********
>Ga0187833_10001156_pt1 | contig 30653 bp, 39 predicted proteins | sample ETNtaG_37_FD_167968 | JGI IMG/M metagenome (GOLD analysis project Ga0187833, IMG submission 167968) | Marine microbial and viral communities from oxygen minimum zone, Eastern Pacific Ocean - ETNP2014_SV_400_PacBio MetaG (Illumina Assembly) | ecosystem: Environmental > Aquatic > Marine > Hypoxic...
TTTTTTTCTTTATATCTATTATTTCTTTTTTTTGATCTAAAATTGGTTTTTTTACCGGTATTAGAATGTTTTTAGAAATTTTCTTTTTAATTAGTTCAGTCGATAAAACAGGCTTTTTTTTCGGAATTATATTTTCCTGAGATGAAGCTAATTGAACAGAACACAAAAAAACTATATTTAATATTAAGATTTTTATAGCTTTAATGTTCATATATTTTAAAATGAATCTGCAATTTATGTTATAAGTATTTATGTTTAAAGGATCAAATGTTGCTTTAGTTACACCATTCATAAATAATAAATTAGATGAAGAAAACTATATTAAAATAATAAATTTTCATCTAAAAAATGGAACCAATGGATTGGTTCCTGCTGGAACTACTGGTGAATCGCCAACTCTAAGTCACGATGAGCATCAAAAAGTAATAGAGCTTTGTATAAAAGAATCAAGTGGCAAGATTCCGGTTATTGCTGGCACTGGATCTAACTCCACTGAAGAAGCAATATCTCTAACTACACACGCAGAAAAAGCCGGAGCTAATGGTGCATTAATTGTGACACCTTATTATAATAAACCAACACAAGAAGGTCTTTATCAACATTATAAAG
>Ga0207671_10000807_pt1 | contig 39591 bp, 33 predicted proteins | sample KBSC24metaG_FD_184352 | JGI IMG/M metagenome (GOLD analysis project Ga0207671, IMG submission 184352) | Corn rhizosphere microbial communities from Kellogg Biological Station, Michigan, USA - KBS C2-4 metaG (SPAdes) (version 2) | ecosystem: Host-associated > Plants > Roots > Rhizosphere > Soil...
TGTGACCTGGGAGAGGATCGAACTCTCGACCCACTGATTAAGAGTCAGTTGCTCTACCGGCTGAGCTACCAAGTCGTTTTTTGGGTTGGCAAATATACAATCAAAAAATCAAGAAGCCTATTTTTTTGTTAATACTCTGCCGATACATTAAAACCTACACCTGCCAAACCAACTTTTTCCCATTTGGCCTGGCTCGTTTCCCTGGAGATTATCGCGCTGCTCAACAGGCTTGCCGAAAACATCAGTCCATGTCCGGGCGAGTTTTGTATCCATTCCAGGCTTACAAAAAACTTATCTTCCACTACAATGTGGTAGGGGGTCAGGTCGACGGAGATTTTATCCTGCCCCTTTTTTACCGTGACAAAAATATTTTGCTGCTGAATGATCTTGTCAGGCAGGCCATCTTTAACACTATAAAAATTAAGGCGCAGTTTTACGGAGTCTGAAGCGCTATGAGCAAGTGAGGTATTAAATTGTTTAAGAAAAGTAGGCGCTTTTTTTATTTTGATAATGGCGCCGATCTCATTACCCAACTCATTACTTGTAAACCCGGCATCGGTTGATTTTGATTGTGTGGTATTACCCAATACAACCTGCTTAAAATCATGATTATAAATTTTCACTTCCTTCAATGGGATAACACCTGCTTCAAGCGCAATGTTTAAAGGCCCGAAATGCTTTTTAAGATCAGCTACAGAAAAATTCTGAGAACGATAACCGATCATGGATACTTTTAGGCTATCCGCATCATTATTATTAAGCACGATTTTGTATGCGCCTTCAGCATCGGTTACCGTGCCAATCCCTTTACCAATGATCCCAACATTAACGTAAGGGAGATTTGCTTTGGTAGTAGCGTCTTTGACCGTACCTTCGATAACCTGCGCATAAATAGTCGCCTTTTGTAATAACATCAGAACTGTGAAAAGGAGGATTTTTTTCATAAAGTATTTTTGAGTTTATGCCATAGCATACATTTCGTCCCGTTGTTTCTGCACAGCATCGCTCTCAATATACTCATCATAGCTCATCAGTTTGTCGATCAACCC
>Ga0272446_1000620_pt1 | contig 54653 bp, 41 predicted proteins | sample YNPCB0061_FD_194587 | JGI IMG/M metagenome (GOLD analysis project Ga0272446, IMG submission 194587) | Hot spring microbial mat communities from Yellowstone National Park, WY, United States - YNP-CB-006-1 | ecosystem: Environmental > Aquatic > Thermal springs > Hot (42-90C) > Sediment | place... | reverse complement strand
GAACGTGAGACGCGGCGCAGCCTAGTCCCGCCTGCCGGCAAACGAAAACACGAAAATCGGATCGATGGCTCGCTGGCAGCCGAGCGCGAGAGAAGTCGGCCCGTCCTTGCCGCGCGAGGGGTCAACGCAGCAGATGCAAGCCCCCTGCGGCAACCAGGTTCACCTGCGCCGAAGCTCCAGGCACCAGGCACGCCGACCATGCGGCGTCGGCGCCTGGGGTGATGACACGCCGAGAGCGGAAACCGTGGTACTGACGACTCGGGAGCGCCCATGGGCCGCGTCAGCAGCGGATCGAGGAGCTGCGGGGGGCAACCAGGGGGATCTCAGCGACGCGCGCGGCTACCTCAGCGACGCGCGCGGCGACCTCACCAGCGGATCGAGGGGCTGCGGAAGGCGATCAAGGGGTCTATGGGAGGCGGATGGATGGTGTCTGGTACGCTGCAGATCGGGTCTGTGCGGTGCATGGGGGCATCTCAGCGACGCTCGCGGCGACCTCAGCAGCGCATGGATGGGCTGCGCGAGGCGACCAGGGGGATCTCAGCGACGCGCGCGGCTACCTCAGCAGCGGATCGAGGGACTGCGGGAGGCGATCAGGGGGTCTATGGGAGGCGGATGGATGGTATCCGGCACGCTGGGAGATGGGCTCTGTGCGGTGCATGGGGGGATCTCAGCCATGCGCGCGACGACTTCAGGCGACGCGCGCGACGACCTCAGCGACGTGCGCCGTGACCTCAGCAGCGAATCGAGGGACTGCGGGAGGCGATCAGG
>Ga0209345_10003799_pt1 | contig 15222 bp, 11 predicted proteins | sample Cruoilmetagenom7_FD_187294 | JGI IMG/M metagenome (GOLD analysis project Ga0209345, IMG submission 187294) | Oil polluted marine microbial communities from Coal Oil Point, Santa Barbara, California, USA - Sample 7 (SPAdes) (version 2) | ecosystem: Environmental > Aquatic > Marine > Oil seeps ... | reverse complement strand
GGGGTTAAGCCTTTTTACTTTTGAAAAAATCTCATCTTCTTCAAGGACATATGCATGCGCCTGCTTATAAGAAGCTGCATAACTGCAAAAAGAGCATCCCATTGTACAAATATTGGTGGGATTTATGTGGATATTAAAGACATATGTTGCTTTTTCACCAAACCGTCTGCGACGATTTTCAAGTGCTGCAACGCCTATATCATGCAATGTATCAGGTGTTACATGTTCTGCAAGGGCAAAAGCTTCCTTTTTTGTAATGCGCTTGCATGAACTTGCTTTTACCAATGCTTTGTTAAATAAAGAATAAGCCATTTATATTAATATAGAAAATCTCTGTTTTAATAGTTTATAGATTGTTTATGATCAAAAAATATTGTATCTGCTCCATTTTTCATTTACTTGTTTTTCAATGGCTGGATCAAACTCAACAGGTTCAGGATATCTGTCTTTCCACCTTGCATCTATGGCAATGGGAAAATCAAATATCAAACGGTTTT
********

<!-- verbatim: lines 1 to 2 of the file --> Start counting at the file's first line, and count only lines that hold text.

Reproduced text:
>Ga0187833_10001156_pt1 | contig 30653 bp, 39 predicted proteins | sample ETNtaG_37_FD_167968 | JGI IMG/M metagenome (GOLD analysis project Ga0187833, IMG submission 167968) | Marine microbial and viral communities from oxygen minimum zone, Eastern Pacific Ocean - ETNP2014_SV_400_PacBio MetaG (Illumina Assembly) | ecosystem: Environmental > Aquatic > Marine > Hypoxic...
TTTTTTTCTTTATATCTATTATTTCTTTTTTTTGATCTAAAATTGGTTTTTTTACCGGTATTAGAATGTTTTTAGAAATTTTCTTTTTAATTAGTTCAGTCGATAAAACAGGCTTTTTTTTCGGAATTATATTTTCCTGAGATGAAGCTAATTGAACAGAACACAAAAAAACTATATTTAATATTAAGATTTTTATAGCTTTAATGTTCATATATTTTAAAATGAATCTGCAATTTATGTTATAAGTATTTATGTTTAAAGGATCAAATGTTGCTTTAGTTACACCATTCATAAATAATAAATTAGATGAAGAAAACTATATTAAAATAATAAATTTTCATCTAAAAAATGGAACCAATGGATTGGTTCCTGCTGGAACTACTGGTGAATCGCCAACTCTAAGTCACGATGAGCATCAAAAAGTAATAGAGCTTTGTATAAAAGAATCAAGTGGCAAGATTCCGGTTATTGCTGGCACTGGATCTAACTCCACTGAAGAAGCAATATCTCTAACTACACACGCAGAAAAAGCCGGAGCTAATGGTGCATTAATTGTGACACCTTATTATAATAAACCAACACAAGAAGGTCTTTATCAACATTATAAAG